> >  > used by existing TLS 1.3 servers without modification.
> >  > 
> >  > One of the neat features of ECHO is that a a server-controlled proxy 
> >  > that only has access to ESNI keys can determinate which client hello to 
> >  > use (inner vs. outer). This allows a shim proxy to decrypt ECHO (or 
> >  > fail to) and send a singular CH on to the real server running 
> >  > unmodified TLS 1.3 software. This modularity opens up a massive 
> >  > opportunity for the large TCP load balancing providers out there with a 
> >  > lot of IP space to enable ECHO for legacy applications without needing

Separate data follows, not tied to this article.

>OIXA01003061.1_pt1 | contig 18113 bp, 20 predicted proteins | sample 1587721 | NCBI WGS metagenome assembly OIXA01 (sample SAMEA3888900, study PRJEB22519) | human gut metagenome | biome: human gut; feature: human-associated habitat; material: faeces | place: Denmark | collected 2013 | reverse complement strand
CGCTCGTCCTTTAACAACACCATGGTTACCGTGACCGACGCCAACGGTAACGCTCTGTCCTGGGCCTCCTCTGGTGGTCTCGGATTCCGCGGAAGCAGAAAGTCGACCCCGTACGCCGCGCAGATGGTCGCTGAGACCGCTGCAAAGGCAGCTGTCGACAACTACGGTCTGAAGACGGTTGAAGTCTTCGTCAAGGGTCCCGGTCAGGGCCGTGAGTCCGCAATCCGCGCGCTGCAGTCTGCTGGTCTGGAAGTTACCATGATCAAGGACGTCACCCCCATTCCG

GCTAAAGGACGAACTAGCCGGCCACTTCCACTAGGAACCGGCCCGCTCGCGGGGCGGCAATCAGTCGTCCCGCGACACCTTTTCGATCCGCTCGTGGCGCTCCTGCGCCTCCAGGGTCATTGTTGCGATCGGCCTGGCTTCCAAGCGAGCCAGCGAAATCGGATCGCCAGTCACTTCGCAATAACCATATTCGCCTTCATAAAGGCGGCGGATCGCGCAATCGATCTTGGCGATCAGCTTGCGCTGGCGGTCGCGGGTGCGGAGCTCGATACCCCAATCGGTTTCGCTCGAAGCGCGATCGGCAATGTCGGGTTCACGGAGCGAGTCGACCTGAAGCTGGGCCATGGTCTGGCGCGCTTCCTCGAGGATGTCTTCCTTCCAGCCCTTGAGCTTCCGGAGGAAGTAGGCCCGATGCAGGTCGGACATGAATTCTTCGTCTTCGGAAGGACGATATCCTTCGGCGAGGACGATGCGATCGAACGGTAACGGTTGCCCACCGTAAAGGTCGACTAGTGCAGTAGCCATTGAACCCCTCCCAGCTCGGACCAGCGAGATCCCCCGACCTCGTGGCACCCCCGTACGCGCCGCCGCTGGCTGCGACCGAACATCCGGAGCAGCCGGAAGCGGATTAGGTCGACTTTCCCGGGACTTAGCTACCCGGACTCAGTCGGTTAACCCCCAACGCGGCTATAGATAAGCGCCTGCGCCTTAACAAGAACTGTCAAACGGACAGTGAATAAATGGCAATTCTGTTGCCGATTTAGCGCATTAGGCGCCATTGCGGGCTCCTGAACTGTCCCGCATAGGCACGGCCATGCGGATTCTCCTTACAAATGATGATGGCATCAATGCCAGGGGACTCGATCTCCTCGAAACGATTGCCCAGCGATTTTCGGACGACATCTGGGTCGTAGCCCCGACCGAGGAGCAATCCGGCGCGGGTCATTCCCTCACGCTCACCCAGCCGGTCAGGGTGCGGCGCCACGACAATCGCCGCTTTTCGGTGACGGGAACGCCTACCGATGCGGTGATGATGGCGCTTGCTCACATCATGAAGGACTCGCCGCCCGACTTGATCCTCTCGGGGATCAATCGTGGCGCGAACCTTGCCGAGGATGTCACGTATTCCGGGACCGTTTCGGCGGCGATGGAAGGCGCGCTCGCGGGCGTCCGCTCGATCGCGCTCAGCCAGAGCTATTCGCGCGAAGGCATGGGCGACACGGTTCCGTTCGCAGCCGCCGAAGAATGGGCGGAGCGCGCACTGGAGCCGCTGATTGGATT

> >  > access to their private key. Having a signaling extension in the 
> >  > handshake eliminates this deployment scenario (one that CF is currently 
> >  > exploring).
> >  > 
> >  > Of course, without modifying the server, ECHO is less effective since 
> >  > it won’t be possible to apply padding to the server’s portion of the 
> >  > handshake. However, being able to deploy ECHO as an independent proxy 
> >  > service is something I consider a huge plus of the current design. We’d 
> >  > be losing it by adding a new signaling extension.
> > 
> >  Admittedly, this is a nice feature. However, I don't have confidence in its efficacy without server-side changes. (This is probably worth a separate thread.)
> 
> What do you mean by efficacy? Once we have a PoC of an ECHO load 
> balancer, I'd be happy to share it. 

I think simple traffic analysis might render ECHO useless unless servers participate in padding. 

Best,
Chris